Farnham, Dorset

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Museum Inn at Farnham - geograph.org.uk - 223257.jpg
The Museum Inn in Farnham village centre
Farnham is located in Dorset
Location within Dorset
Population183 [1]
OS grid referenceST958151
Civil parish
  • Farnham
Shire county
Sovereign stateUnited Kingdom
Postcode districtDT11
Dialling code01725
FireDorset and Wiltshire
AmbulanceSouth Western
EU ParliamentSouth West England
UK Parliament
List of places
50°56′07″N 2°03′35″W / 50.9354°N 2.0598°W / 50.9354; -2.0598Coordinates: 50°56′07″N 2°03′35″W / 50.9354°N 2.0598°W / 50.9354; -2.0598

Farnham is a village and civil parish in North Dorset, in the south of England, on Cranborne Chase, 7 miles (11 km) north east of Blandford Forum. In the 2011 census the parish had a population of 183.[1]


The name Farnham derives from the Old English fearn (fern) and ham (homestead) and means an enclosure or homestead where ferns grow.[2][3] In the Domesday Book of 1086 Farnham was recorded as Ferneham or Fernham.[4]


The early settlement history of Farnham isn't clear.[5] Iron Age and Romano-British field systems were created in the surrounding area generally, though traces haven't survived at Farnham.[6] The present-day Farnham village has emerged from five separate settlements associated with clearings in hazel coppice;[6] in the Domesday Book Ferneham or Fernham is recorded five times, though not all the entries refer to the present-day settlement.[5] The book records 12 households with a total taxable value of 6 geld units. The county's sheriff at the time, Aiulf the chamberlain, owned some of the land.[3][7]

For much of its history Farnham has been closely connected with Tollard Royal, the adjacent village and parish in the neighbouring county of Wiltshire. Tollard Farnham (or Farnham Tollard[6]), a tithing to the north of Farnham village, was previously owned by the de Tollard family of Tollard Royal,[3] and until 1885, when it was joined with Farnham, its dead were taken along a track named Burials Drove to be buried at Tollard Royal.[6]

The old museum building at Crossways, where Pitt Rivers housed his personal collection. The building is now private residences.

Augustus Pitt Rivers lived nearby on the Rushmore Estate. Following his donation of some 20,000 antiquities to the University of Oxford in 1884, forming the nucleus of the Pitt Rivers Museum, he continued to collect archaeological and ethnological specimens for his personal collection,[8] which was held in the former Orphan Gypsy School at Crossways, about a half-mile from Farnham village centre. The village's inn became the Museum Hotel to cater for visitors,[6] which numbered 12,000 per year at the peak of the museum's popularity.[3] The Farnham collection was dispersed in the 1970s, with the British items going to the Salisbury and South Wiltshire Museum, and the ethnographic collections sold.[9]


Farnham parish is situated at the head of the valley of the small Gussage Brook, on the dip slope of the hills of Cranborne Chase. It covers 1,420 acres (570 ha) at an approximate altitude of 75 to 150 metres (250 to 500 feet) and geologically comprises chalk, overlain by clay-with-flints in places.[5] Measured directly, Farnham village is 7 miles (11 km) northeast of Blandford Forum, 7.5 miles (12.1 km) southeast of Shaftesbury, 10 miles (16 km) north-northwest of Wimborne Minster and 14.5 miles (23.3 km) southwest of Salisbury.[10][11]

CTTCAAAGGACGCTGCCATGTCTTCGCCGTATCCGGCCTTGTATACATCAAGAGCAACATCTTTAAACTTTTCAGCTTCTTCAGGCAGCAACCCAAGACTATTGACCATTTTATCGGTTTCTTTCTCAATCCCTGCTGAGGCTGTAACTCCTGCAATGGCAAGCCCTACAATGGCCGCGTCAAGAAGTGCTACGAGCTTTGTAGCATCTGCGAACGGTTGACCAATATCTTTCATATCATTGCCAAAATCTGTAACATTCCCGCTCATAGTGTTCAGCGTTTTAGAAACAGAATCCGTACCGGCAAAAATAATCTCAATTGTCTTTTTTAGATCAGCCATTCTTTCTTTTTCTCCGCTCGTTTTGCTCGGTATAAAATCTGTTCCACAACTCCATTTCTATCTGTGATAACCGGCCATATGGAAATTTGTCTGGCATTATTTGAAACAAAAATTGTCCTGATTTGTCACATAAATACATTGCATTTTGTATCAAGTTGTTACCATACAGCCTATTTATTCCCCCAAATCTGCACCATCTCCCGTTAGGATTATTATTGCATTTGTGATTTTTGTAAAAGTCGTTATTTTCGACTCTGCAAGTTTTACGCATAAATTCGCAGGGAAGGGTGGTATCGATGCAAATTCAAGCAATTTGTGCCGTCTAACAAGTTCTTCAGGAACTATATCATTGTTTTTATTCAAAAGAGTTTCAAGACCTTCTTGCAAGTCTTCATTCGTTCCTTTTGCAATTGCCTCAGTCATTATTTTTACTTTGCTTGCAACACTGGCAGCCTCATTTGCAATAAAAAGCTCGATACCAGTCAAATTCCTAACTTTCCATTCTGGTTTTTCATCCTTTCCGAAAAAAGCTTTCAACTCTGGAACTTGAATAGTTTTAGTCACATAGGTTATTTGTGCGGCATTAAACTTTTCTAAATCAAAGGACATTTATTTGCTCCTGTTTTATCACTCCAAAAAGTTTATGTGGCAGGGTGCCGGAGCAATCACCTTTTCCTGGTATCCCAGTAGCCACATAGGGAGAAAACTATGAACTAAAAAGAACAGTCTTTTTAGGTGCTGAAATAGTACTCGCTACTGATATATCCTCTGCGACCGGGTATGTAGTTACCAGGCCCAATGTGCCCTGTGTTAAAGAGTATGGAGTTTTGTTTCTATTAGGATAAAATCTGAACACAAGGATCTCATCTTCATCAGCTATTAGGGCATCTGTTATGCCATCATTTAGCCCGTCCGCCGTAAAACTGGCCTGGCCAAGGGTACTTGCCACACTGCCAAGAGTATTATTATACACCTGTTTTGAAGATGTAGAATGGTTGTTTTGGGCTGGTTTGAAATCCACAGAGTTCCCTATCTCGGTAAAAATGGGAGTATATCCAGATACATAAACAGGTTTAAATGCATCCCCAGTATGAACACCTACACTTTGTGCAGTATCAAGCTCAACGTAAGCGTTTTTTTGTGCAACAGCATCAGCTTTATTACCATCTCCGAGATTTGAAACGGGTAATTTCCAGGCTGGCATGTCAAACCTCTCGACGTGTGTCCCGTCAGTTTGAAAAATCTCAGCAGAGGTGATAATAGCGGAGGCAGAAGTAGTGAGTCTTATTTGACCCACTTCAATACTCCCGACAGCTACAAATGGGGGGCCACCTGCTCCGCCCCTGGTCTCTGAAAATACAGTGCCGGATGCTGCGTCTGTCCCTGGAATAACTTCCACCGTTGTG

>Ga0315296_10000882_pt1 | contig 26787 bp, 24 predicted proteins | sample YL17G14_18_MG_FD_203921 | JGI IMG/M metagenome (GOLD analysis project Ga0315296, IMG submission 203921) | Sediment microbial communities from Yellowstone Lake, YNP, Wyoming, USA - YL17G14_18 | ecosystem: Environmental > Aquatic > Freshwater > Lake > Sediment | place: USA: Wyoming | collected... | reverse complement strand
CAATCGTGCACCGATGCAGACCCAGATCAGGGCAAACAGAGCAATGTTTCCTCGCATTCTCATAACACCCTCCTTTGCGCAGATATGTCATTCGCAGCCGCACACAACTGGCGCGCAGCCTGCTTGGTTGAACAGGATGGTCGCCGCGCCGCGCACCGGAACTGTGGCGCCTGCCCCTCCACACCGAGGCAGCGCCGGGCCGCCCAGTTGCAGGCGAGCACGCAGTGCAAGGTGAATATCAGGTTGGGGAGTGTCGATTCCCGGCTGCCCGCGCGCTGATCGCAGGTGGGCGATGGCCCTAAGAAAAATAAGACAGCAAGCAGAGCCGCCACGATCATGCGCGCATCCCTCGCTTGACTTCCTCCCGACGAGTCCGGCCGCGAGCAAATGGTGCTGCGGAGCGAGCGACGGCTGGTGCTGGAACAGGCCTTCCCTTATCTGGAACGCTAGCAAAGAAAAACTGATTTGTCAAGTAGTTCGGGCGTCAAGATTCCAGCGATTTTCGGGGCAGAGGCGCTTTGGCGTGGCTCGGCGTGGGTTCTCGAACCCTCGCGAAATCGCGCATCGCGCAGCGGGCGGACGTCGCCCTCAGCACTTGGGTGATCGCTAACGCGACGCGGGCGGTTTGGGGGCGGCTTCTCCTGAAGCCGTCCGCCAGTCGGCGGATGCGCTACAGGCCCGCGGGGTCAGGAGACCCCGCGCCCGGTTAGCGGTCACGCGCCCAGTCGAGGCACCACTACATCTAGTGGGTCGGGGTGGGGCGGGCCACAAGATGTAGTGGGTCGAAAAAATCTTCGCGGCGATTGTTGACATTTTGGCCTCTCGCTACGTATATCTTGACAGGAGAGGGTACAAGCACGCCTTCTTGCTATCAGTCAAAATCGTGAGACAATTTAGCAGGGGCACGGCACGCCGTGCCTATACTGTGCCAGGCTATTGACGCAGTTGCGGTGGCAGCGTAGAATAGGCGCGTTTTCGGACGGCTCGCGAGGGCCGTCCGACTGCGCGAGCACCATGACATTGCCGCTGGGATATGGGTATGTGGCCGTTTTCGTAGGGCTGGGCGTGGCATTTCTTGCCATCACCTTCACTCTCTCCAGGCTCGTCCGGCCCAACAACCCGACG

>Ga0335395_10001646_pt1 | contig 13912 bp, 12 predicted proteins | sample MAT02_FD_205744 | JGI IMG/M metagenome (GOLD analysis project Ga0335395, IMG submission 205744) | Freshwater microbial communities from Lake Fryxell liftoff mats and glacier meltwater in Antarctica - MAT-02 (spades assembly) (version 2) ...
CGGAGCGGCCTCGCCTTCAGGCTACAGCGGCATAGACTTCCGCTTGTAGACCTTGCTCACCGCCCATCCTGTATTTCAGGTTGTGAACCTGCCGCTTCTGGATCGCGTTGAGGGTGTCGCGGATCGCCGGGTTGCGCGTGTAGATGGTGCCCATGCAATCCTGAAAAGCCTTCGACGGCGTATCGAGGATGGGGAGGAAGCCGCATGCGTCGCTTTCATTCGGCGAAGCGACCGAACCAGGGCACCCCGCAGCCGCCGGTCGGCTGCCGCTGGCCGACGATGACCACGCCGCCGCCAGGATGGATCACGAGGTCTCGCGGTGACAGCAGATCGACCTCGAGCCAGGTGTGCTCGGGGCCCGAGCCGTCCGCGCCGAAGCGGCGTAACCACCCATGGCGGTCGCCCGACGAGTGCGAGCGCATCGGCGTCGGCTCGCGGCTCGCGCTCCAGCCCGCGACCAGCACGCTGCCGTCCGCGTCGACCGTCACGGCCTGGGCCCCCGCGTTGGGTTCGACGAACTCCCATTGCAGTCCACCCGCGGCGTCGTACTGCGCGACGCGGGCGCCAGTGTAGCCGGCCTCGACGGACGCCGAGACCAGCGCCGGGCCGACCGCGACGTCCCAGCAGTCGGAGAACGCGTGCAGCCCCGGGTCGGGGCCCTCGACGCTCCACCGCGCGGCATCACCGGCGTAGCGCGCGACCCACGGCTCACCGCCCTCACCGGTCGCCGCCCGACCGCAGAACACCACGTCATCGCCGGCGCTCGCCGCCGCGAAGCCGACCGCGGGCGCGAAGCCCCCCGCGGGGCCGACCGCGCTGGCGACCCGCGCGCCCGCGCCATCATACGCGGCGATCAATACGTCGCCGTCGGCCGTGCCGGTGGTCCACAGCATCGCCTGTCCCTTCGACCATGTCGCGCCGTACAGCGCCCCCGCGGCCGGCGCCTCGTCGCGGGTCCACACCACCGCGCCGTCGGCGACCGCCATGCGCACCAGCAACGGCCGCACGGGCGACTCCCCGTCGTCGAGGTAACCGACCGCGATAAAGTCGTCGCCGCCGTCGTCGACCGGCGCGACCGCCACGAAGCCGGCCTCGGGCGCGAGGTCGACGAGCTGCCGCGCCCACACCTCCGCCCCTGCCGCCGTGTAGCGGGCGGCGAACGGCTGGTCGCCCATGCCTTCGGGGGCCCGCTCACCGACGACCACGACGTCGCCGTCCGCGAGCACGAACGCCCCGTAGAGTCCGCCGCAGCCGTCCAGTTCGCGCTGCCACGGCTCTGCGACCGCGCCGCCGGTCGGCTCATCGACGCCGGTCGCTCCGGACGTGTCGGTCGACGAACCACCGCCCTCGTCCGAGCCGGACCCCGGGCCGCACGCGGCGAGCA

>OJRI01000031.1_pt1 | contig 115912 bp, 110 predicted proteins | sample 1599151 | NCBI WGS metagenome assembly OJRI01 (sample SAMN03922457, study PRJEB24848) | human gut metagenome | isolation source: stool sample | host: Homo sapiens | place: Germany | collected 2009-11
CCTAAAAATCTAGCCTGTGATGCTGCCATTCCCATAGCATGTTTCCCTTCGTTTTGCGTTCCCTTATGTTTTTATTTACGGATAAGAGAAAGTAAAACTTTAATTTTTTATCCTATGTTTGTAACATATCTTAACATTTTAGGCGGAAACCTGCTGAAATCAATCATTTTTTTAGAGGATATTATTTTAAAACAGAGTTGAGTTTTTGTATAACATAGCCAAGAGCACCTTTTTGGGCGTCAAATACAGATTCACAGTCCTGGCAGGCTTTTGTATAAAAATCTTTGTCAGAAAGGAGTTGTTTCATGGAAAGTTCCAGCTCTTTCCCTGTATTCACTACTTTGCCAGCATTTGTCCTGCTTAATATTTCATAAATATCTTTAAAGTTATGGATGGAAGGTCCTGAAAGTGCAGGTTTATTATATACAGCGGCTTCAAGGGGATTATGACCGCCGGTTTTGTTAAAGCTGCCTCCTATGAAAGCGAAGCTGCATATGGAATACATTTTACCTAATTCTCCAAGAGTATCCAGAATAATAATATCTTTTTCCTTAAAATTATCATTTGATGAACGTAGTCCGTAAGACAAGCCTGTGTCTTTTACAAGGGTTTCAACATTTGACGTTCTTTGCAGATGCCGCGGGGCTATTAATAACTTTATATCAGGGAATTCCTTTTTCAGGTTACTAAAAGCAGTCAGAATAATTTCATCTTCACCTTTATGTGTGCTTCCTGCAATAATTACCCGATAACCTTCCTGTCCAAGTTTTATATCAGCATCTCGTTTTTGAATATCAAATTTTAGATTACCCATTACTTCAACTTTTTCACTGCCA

In the 2011 census Farnham civil parish had 105 dwellings,[12] 92 households and a population of 183.[1]

The population of the parish in the censuses between 1921 and 2001 is shown in the table below:

Census Population of Farnham Parish 1921—2001 (except 1941)
Census 1921 1931 1951 1961 1971 1981 1991 2001
Population 202 183 165 149 150 180 200 220
Source:Dorset County Council[13]


  1. ^ a b c "Area: Farnham (Parish), Key Figures for 2011 Census: Key Statistics". Neighbourhood Statistics. Office for National Statistics. Retrieved 8 July 2014.
  2. ^ David Mills, ed. (2011). A Dictionary of British Place Names. Oxford University Press. p. 184. ISBN 9780199609086.
  3. ^ a b c d "Farnham". Dorset OPC Project. Retrieved 8 July 2014.
  4. ^ "Dorset A–G". The Domesday Book Online. domesdaybook.co.uk. Retrieved 8 July 2014.
  5. ^ a b c "'Farnham', An Inventory of the Historical Monuments in Dorset, Volume 4: North (1972), pp. 17-19". British History Online. University of London & History of Parliament Trust. November 2013. Retrieved 8 July 2014.
  6. ^ a b c d e Rodney Leg; Clive Hannay (March 2008). "Farnham". Dorset Life Magazine. Retrieved 8 July 2014.
  7. ^ "Place: Farnham". Open Domesday. domesdaymap.co.uk. Archived from the original on 14 July 2014. Retrieved 8 July 2014.
  8. ^ Augustus Henry Lane Fox Pitt Rivers biography at the Pitt Rivers Museum History, 1884 - 1945
  9. ^ http://janus.lib.cam.ac.uk/db/node.xsp?id=EAD%2FGBR%2F0012%2FMS%20Add.%209455 retrieved 2 April 2008
  10. ^ Bartholomew 1:100,000 National Map Series, Sheet 4 (Dorset), 1980, ISBN 0-7028-0327-8
  11. ^ Ordnance Survey 1;50,000 Landranger Series, Sheet 184 (Salisbury and The Plain), 1979
  12. ^ "Area: Farnham (Parish), Dwellings, Household Spaces and Accommodation Type, 2011 (KS401EW)". Neighbourhood Statistics. Office for National Statistics. Retrieved 13 July 2014.
  13. ^ "Parishes (A-L), 1921-2001- Census Years". Dorset County Council. 27 May 2014. Retrieved 13 July 2014.

External links[edit]

Media related to Farnham, Dorset at Wikimedia Commons